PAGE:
Democrats emerged from their pasting on Tuesday with a hole directly in the center of their electoral coalition.
The hole can be measured demographically, and it can be mapped geographically. Either way, it leaves President Obama in a precarious position as he tries to recover from Tuesday’s debacle—the biggest midterm House loss for either party since 1938—before he faces the voters again in 2012.
The coalition that elected Obama in 2008 revolved primarily around three groups: minorities, young people, and white-collar (college-educated) white voters, particularly women. In 2008, Obama carried the first two groups by big margins and the upscale white women narrowly.
In a few places this week, that coalition held together and powered some of the Democrats’ lone bright spots. In California and Colorado, strong showings among minorities and college-educated women allowed Democratic Sens. Barbara Boxer and Michael Bennet to prevail despite a surge toward their Republican opponents among other white voters, especially blue-collar white men and women, who are hurting economically and disillusioned with Obama.
Senate Majority Leader Harry Reid’s surprisingly substantial victory in Nevada also showed how, in places with the right demography, the new Democratic coalition can still prevail. Republican Sharron Angle captured the white vote by a resounding 53 percent to 41 percent. But Reid overcame that advantage with a big turnout among African-Americans and especially Latinos, who were mobilized by an exhaustive campaign from the powerful Culinary Workers Union that represents employees along the Las Vegas strip. Angle inadvertently assisted the mobilizing with a race-baiting ad attacking illegal immigrants. In the end, Hispanics voted for Reid by 2-to-1 and cast just under 1-in-6 Nevada ballots, more than even Reid’s team anticipated. If Sen. Patty Murray survives in Washington, she too will have this coalition to thank.
But this formula collapsed in other states where it had previously worked for Democrats (particularly Illinois and Pennsylvania), either because minority and youth turnout declined too much or because Republicans cut too heavily into the upscale white vote, or both. The bigger problem is that in many states between the coasts, the Democrats’ coalition isn’t big enough on its own to provide a majority; to win, Democrats must run competitively among the rest of the white electorate, the college-educated white men, and noncollege white men and women. And on Tuesday, too few Democrats could meet that test. According to exit polls, Republican Senate candidates this week won at least 58 percent of noncollege whites in Arkansas, Florida, Indiana, Kentucky, Missouri, New Hampshire, Ohio, and Wisconsin. Republicans won all of those contests.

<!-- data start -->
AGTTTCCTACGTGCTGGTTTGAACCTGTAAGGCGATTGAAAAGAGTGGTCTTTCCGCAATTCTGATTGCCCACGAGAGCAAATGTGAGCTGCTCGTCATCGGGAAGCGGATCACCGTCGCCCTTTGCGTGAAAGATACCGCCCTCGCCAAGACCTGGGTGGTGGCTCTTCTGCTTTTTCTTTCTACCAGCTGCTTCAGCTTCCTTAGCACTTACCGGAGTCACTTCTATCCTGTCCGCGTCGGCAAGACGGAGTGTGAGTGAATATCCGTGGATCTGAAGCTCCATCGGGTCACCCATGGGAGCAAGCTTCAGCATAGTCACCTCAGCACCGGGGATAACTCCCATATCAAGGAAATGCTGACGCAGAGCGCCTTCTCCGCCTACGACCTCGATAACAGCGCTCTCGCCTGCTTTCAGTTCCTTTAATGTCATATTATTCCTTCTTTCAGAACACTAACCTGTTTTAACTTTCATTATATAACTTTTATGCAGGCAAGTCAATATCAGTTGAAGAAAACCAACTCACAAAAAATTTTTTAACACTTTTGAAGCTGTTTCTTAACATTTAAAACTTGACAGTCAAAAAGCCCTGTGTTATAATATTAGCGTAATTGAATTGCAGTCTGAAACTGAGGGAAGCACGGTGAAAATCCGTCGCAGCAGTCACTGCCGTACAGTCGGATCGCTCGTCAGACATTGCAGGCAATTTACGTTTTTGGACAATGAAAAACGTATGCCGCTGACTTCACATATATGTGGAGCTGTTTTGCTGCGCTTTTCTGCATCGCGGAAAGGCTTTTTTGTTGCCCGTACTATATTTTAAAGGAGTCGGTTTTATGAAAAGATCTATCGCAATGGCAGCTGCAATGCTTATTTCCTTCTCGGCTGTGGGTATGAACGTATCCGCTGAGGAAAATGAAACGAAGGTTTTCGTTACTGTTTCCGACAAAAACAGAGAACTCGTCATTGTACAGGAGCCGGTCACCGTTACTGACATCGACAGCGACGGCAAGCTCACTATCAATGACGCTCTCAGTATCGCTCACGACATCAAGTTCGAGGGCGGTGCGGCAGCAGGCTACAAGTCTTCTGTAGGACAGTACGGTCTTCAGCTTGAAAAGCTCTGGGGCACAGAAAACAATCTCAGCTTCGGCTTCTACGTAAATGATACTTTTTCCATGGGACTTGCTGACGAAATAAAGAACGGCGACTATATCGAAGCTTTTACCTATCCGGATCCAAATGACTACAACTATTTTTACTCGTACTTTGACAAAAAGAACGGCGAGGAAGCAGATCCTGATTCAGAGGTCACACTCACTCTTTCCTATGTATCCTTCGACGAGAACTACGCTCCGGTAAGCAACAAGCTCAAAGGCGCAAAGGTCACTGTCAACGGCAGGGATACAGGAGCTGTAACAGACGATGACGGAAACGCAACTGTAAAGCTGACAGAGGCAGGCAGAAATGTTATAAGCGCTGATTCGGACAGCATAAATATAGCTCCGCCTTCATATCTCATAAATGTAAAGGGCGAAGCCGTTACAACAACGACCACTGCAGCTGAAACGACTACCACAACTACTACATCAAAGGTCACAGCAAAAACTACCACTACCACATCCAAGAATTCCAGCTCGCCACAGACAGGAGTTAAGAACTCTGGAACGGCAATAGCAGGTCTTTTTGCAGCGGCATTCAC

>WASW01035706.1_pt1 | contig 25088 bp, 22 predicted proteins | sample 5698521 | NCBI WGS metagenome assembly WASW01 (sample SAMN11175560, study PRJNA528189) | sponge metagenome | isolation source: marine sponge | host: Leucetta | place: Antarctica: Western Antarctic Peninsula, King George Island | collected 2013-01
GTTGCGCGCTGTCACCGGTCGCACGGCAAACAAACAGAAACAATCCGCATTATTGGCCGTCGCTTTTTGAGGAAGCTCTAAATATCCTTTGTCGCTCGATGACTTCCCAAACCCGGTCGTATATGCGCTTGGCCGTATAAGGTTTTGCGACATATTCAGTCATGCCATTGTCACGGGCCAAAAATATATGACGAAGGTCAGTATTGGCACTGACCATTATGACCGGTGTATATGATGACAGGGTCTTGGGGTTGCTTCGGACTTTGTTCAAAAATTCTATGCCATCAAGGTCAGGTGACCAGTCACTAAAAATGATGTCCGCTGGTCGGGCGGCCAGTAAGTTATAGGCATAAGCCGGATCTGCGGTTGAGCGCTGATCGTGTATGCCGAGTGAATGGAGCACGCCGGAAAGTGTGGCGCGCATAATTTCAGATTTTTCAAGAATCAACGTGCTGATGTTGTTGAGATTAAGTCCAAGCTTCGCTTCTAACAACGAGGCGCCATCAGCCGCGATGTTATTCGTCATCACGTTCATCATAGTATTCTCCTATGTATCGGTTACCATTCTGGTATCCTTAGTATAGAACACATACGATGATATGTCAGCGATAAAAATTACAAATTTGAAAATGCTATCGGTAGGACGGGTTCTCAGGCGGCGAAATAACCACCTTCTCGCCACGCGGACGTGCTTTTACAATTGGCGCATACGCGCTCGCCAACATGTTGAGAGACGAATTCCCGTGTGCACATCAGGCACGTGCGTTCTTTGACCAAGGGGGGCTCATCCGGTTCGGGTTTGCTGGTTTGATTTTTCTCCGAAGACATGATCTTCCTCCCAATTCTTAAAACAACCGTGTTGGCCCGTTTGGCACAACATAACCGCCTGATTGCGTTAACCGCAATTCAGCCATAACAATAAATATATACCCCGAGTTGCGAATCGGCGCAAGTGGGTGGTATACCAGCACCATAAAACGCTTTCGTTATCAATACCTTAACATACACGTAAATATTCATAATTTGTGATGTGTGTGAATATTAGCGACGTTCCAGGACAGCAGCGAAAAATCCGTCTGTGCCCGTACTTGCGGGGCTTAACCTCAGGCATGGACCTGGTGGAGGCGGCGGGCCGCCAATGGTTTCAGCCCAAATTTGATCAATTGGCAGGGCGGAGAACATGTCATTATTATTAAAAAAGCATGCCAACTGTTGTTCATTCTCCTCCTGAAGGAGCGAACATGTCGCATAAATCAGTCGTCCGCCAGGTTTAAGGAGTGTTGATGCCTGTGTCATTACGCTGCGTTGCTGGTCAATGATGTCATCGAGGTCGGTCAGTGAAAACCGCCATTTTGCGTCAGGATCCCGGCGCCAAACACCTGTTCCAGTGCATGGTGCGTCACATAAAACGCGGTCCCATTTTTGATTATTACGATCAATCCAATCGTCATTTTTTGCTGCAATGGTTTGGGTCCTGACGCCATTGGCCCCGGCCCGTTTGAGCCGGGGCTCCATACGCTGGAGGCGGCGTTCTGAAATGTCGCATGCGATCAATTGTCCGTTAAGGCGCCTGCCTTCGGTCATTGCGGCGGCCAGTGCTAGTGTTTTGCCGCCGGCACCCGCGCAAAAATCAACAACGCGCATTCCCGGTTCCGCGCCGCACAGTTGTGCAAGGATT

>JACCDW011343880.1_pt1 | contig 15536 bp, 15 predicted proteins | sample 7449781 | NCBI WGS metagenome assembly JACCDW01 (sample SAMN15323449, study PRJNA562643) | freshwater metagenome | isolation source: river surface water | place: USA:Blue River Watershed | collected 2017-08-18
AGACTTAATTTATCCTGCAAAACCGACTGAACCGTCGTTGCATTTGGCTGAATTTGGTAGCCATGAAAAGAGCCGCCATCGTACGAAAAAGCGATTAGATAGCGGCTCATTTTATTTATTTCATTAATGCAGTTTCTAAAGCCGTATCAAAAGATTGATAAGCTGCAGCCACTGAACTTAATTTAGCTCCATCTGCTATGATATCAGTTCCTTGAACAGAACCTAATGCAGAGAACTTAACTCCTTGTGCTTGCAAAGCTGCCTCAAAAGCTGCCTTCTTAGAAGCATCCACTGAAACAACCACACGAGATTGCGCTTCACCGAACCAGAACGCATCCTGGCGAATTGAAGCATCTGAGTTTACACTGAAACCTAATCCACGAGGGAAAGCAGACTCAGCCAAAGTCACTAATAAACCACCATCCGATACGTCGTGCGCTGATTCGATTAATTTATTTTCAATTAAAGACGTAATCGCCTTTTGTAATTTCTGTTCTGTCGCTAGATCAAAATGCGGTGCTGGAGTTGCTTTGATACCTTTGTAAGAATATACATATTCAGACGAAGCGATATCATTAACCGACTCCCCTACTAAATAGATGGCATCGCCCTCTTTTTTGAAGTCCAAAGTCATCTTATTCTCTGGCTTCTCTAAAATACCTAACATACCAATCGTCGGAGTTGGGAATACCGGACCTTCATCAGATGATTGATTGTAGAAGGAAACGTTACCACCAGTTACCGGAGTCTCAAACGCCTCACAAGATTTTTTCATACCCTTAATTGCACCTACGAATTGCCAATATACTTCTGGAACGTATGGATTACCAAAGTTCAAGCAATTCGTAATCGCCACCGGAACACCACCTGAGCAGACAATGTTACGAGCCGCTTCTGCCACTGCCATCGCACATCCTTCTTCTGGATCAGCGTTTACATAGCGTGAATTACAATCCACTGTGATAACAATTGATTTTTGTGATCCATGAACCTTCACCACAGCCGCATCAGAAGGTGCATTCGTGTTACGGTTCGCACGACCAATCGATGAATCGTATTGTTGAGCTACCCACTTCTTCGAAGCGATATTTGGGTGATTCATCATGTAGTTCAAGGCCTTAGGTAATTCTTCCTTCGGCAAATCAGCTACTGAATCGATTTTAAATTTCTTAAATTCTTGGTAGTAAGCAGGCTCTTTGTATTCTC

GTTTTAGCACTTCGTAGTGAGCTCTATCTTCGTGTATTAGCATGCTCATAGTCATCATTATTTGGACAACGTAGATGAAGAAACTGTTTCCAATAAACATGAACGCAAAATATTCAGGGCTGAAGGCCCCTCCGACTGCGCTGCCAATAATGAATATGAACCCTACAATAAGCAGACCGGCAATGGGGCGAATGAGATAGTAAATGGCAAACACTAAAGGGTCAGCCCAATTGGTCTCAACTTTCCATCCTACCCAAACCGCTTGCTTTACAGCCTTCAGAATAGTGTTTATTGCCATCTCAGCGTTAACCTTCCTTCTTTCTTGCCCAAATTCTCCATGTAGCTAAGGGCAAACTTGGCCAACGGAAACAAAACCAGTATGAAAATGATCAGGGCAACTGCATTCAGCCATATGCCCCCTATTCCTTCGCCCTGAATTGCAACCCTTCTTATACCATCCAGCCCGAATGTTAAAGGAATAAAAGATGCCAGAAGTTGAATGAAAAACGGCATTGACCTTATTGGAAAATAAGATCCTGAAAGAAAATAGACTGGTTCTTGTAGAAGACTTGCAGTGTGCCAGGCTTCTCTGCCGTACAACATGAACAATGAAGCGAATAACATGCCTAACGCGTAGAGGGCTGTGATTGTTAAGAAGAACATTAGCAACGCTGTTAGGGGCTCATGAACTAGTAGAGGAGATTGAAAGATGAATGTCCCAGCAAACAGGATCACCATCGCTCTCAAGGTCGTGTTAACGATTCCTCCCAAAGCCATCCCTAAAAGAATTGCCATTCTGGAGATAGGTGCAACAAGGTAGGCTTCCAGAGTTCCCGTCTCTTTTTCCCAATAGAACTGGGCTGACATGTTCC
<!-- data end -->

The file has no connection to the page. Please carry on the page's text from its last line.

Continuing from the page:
The House results paint a similar picture. Earlier this year (2/6/10, p. 20), National Journal divided House districts into quadrants based on whether the share of whites in them with college degrees exceeded the national average of 30.4 percent and whether the minority share of the population exceeded 30 percent, the figure a previous NJ analysis had found politically revealing. Even amid Tuesday’s gale, Democrats have lost only four of the 83 House seats they now hold that are high in both diversity and white education levels (with two more races to be called). At the other end of the spectrum, Republicans have already captured 35 of the 66 Democratic seats that are low in both diversity and white education levels, with two more undecided. In all, 47 House Democratic losses so far have come in districts in which the level of white college attainment lags the national average; just 16 came in districts that exceed that average. Talk about blue-collar blues.
These demographic patterns carry powerful geographical implications. After Tuesday, Democrats, incredibly, hold a majority of the congressional delegation in only three states—Iowa, New Mexico, and Vermont—that don’t directly touch an ocean. Republicans similarly routed Democrats in gubernatorial races across the Midwest and the border states, from Ohio and Tennessee to Wisconsin and Iowa.
So Democrats emerge from this week confronting a huge demographic hole: their meager performance among all white voters except women with college degrees (who tend to be both more socially liberal and more receptive to activist government). And they face a huge geographic hole: a collapse in the interior states, which tend to be whiter and older than the coastal states, with fewer college graduates. After the first red-blue map entered our consciousness following the 2000 presidential race, I wrote that it was possible to drive east for three days from San Francisco without crossing a county that voted Democratic; it is now possible to do the same thing with House districts. Still strong (if somewhat diminished) on the coasts, but routed in the heartland, Democrats look like a bridge with two pillars, but no span in between.
Democrats don’t need to win most white voters or most interior states to compete. But they can’t get annihilated on those battlefields either, and that’s exactly what happened as the party stumbled to its historic collapse this week.
This article appears in the November 6, 2010 edition of National Journal Magazine.
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